The SdJ question – is a much harder one. I can come up with good reasons that each of the three won’t win, and good reasons that each of the three will win. So I don’t have a lot of confidence in my choice of L.A.M.A. – but it’s still my pick. The accessibility and player count range both strike me as significant advantages, and sufficient to outweigh the small box size and lower level of innovation. Sometimes, it’s easy to guess the SdJ before the nominees are even announced. Often, it’s easy to pick out the winner, given the nominees. But on rare occasions like this – my prediction is really just a guess. Fortunately, there are reasons I could celebrate any of the games winning either award, so being wrong won’t really be any disappointment.
Brandon Kempf: This really is kind of an interesting year for the SdJ. New leadership has brought forward three nominees that I don’t know would be nominated in any other year in the past, Just One maybe being the outlier here. Start with, I really enjoy all three games listed, but none of the choices are the next Azul, or the next Ticket to Ride. Of the three I have played Werewords more than the others, just like Chris, but unlike Chris I prefer the other two titles. I think that Just One is hampered a bit by the production quality, the cards can be seen through for crying out loud, but it’s probably the best game of the bunch. I think L.A.M.A. is a really clever twist on something that is ultimately really familiar. So the question becomes, which title does the jury fit into their SdJ collection. My money is on Just One, but my heart is all about that L.A.M.A..
As for the KdJ Award, I’m not sure. I don’t think that Wingspan is ultimately a good game, but I also know that Carpe Diem had some horrific graphic design decisions. But I think that Wingspan kind of encapsulates what the jury wanted the KdJ to be from the word go. It’s a step above the SdJ as far as complexity of play goes, but yet, the production and feel for it are very inviting for newer gamers looking to jump into the fray and step up in complexity. As far as Detective goes, I haven’t played it, I make it a point to not touch Portal Games’ titles until the 2nd or 3rd edition is out and the FAQs have fixed everything in the rules that was missed. I can’t imagine that a Jury that actively called out rule errors in books last year is going to reward Portal with an award, but I could be wrong, maybe they are leaning towards the “innovative” this year over the quality. To note, my pick for the KdJ originally didn’t make the short list, much like two other titles in my top five, Hadara, Gingerbread House & Crown of Emara.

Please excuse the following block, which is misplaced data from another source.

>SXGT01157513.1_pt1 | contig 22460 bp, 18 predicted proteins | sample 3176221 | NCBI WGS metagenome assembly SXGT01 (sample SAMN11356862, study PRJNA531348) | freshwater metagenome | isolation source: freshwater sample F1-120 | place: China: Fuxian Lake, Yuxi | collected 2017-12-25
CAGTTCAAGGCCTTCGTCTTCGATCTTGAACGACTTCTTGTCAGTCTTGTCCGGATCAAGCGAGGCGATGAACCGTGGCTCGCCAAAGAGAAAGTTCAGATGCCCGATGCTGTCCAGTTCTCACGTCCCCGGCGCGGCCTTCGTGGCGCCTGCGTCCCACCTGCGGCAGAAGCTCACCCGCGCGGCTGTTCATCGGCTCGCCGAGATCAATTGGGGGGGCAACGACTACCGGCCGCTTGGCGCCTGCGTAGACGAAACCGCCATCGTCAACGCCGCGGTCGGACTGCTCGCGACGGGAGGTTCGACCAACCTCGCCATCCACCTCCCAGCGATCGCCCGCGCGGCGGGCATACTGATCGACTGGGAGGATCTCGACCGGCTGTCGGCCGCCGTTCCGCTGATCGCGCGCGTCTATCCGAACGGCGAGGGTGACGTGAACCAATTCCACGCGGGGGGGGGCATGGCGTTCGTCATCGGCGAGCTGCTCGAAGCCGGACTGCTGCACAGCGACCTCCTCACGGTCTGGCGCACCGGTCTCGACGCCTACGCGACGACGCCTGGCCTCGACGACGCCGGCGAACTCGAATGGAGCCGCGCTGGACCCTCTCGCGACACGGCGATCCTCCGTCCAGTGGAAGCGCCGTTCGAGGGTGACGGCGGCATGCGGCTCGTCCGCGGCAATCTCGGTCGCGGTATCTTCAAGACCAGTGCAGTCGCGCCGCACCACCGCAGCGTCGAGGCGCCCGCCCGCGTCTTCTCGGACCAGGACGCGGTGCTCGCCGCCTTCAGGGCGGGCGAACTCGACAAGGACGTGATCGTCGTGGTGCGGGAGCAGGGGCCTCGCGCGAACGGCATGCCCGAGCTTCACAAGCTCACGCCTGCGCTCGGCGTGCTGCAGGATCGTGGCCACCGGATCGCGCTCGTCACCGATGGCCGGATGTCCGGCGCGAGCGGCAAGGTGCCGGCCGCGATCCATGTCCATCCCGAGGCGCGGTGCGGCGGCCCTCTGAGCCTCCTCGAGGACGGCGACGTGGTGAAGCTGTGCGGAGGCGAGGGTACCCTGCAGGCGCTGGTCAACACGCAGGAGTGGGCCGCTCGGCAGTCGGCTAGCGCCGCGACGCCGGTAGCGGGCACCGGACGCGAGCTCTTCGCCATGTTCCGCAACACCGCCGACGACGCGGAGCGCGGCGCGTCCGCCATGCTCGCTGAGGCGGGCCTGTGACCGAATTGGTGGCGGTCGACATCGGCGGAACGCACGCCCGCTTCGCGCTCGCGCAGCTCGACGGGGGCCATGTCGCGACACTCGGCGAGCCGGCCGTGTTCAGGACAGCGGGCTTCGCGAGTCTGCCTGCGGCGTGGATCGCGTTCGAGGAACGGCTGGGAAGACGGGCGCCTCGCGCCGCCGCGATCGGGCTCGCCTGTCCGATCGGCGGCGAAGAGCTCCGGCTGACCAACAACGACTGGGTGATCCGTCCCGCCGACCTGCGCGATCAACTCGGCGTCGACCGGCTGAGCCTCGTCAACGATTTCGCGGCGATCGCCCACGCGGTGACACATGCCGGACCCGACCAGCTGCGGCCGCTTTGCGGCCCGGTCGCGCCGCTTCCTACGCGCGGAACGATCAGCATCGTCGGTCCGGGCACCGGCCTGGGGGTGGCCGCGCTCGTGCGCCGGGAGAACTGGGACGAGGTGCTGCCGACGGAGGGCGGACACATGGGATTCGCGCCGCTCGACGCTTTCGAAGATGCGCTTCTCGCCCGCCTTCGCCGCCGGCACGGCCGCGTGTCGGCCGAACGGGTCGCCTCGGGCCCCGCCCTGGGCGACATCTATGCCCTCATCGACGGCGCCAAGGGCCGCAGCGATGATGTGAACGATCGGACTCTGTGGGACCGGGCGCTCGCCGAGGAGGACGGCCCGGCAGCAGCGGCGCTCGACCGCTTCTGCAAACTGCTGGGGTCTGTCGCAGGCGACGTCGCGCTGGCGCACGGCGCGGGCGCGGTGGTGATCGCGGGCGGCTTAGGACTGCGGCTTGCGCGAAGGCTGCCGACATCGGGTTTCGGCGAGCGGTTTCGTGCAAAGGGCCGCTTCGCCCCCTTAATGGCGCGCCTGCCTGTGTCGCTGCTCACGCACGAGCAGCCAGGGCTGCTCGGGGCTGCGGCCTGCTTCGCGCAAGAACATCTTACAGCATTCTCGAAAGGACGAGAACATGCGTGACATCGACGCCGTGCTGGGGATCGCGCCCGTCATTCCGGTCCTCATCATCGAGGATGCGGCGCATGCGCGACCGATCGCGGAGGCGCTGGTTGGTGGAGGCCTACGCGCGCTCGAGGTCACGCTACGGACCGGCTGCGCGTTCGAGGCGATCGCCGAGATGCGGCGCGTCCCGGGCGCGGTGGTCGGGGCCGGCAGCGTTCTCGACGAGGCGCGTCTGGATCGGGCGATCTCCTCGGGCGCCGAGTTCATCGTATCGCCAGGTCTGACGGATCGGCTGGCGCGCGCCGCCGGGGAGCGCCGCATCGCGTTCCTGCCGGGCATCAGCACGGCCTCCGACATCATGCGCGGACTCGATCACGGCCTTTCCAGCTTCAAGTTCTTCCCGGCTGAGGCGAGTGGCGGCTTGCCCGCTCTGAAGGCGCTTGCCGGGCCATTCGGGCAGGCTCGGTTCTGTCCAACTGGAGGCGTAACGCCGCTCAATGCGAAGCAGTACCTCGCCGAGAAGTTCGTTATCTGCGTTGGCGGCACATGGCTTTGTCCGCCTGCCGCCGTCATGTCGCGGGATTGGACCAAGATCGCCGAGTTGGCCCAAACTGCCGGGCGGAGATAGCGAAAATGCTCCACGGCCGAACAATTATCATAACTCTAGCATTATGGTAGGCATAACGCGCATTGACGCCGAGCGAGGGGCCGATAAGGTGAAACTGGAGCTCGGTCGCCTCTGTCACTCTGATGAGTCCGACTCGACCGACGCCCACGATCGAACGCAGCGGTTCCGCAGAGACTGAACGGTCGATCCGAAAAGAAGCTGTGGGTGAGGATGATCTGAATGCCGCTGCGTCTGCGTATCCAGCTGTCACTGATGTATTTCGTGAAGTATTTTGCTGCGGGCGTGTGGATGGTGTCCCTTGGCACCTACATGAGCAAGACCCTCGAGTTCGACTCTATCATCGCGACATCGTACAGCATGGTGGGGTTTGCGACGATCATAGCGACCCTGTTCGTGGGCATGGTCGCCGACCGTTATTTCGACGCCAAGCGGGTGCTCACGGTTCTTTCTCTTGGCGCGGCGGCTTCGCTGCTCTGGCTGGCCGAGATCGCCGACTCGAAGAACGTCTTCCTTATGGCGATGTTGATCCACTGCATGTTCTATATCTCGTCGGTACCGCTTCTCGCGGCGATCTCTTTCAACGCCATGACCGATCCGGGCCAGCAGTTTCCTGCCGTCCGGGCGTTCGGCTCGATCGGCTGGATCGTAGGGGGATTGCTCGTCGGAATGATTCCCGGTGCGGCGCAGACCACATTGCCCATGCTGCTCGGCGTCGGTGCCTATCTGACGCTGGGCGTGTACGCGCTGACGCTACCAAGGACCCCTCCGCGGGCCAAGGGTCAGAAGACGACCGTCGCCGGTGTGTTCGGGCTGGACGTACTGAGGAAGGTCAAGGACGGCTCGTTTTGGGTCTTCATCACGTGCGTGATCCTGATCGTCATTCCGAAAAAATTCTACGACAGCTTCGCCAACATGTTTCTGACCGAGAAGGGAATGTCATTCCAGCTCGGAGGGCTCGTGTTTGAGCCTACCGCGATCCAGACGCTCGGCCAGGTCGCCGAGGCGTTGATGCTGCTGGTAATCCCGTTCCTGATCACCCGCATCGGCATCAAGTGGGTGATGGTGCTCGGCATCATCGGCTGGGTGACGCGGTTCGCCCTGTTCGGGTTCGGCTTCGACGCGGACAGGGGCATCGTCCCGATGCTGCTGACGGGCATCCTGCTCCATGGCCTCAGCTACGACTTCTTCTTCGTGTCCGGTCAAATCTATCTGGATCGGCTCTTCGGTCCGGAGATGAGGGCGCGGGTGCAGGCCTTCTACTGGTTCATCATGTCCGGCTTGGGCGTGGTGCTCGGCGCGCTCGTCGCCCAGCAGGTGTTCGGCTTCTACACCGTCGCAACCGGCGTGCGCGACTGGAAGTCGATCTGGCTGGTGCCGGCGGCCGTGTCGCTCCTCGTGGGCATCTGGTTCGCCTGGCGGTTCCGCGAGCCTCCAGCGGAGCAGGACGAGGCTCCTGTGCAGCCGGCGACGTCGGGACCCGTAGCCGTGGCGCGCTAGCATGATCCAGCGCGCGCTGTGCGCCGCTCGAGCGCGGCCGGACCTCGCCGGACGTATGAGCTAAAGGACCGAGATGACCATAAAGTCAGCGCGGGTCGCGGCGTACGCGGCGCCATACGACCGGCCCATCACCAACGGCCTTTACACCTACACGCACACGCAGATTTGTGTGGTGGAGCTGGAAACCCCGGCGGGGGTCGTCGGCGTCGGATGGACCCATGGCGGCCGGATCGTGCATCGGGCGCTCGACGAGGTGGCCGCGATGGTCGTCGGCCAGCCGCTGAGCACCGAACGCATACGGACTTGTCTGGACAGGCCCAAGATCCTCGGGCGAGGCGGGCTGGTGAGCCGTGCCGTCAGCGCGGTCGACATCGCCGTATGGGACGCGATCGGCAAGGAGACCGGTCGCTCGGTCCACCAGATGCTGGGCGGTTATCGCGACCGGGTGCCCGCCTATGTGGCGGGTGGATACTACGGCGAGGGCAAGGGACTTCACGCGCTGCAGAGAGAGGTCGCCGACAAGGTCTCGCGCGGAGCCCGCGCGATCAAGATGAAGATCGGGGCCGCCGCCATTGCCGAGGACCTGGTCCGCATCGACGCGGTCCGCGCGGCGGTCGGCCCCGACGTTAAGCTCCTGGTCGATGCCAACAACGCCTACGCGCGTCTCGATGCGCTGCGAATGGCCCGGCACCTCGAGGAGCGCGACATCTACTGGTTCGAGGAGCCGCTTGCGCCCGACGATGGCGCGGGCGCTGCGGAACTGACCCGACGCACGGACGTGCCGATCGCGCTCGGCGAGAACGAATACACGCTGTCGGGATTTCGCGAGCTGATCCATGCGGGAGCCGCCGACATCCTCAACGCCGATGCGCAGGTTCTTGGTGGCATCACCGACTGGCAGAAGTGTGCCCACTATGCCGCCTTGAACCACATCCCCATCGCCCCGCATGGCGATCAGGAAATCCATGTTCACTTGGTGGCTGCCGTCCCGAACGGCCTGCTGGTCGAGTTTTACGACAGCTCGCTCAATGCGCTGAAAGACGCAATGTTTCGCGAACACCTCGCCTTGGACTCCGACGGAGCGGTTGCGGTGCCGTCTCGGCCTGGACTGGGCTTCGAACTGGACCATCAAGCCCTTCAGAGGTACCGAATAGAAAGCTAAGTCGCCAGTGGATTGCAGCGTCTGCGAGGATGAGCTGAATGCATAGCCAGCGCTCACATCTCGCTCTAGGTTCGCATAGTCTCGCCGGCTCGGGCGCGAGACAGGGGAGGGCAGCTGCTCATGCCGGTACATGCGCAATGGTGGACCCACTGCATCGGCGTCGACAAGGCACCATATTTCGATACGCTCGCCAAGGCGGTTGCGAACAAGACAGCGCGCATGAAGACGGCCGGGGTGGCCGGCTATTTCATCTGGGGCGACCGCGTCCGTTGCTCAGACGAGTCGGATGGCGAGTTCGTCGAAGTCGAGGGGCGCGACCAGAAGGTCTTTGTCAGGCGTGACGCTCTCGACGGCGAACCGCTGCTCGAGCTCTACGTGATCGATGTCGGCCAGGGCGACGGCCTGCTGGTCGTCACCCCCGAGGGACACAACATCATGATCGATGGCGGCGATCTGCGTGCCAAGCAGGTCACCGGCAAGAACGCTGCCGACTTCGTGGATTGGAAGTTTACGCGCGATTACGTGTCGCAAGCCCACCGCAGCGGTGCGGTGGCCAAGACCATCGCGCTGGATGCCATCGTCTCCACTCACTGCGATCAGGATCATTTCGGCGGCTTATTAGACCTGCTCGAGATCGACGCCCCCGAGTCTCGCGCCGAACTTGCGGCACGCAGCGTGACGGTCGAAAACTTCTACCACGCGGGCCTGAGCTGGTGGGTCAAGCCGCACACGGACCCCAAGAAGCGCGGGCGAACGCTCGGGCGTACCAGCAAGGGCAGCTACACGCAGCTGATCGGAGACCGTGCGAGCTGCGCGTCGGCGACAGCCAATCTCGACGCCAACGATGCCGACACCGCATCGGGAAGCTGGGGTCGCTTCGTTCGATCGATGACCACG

Jeff Lingwall: I would go with either L.A.M.A. or Werewords over Just One. With my gamer-ish family, the right sort of target for these kind of games, Just One was fine but didn’t break any terribly new ground. If I was going to play a Spiel-recognized party game, I would go with Dixit over Just One most times. Werewords would move a great social deduction game into the spotlight, and L.A.M.A. (which I haven’t played because my copy is probably somewhere over the Atlantic), appears to be hitting that family-level sweet spot. So … anything but Just One for the win. I predict, like others, Wingspan for the KdJ. It wasn’t my favorite, but seems a good fit for the award.
Tery Noseworthy: I voted for Just One. I am with Dale on Werewords; it just doesn’t do anything for me, and I generally don’t like when I need an app to play a game. I do appreciate that it’s innovative and interesting to many. I don’t think Just One is all that innovative, but it is easy to teach to all levels, and enjoyable to play. I don’t play a lot of party games, but I am happy to play this one. I have not yet played L.A.M.A but am hoping to fix that soon.
I also voted for Carpe Diem. Despite the graphic issues I really enjoy the game and it has held up well over multiple playings. Wingspan fell flat for me and I don’t quite understand the enthusiasm for it, but it may very well have generated enough buzz all around that it ends up with the nomination.
Larry: I haven’t played any of the SdJ nominees. But given that they’re all really light games, I picked Just One, since it seemed to have the strongest pre-nomination buzz. To be honest, I can see any of the three winning (and wouldn’t a second SdJ for the 60+ Knizia be something). For the Kennerspiel, I went with Wingspan. I love Feld, I love Alea, and I love my old buddy Stefan Brueck, but the difference in production values between the two games is just too stark. I think Carpe Diem is the better game and mechanically and weightwise, it’s a perfect KdJ title. But ooh, those graphics! Who knows, though, maybe the promise of a second edition will sway the Jury’s opinion.